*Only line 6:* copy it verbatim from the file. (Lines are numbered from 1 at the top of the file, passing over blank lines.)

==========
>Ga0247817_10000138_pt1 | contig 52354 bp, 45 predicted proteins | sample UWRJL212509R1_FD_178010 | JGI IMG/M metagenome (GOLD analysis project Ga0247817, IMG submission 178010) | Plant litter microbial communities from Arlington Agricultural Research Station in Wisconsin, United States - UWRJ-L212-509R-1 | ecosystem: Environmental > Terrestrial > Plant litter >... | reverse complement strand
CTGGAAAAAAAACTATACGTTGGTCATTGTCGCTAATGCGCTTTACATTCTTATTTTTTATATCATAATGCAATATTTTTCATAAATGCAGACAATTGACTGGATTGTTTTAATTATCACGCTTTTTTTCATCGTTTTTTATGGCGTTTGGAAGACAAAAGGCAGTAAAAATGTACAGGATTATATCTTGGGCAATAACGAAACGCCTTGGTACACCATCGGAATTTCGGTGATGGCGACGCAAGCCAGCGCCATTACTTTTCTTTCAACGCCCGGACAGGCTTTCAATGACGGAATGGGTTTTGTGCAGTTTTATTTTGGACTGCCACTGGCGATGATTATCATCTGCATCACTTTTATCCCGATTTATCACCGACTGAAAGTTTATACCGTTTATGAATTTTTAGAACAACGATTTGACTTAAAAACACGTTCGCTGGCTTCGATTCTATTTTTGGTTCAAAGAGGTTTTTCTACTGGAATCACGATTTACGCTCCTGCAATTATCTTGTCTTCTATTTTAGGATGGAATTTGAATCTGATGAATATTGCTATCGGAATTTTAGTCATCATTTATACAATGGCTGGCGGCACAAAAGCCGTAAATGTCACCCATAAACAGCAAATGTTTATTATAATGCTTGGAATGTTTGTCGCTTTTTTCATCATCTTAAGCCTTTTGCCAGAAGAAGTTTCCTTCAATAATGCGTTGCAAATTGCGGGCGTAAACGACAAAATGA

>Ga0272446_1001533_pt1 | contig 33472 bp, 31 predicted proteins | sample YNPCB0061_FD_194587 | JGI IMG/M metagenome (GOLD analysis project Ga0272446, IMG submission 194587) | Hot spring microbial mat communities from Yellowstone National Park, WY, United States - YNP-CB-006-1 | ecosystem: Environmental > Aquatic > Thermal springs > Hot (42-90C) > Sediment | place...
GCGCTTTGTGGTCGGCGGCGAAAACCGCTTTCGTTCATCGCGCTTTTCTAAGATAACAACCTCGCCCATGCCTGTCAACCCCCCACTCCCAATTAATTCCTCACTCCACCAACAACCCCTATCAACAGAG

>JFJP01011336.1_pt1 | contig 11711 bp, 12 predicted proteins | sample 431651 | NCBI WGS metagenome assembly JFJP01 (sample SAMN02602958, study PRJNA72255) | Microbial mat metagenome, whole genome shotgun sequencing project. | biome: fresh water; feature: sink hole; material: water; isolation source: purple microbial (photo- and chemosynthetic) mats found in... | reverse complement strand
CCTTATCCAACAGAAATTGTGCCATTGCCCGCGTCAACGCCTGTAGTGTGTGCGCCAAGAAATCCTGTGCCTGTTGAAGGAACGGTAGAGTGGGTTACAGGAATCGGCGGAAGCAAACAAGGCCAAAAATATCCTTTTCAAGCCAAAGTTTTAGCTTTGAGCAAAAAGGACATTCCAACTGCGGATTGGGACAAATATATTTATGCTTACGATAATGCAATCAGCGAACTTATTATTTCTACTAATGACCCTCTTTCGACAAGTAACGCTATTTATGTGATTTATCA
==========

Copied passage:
CCTTATCCAACAGAAATTGTGCCATTGCCCGCGTCAACGCCTGTAGTGTGTGCGCCAAGAAATCCTGTGCCTGTTGAAGGAACGGTAGAGTGGGTTACAGGAATCGGCGGAAGCAAACAAGGCCAAAAATATCCTTTTCAAGCCAAAGTTTTAGCTTTGAGCAAAAAGGACATTCCAACTGCGGATTGGGACAAATATATTTATGCTTACGATAATGCAATCAGCGAACTTATTATTTCTACTAATGACCCTCTTTCGACAAGTAACGCTATTTATGTGATTTATCA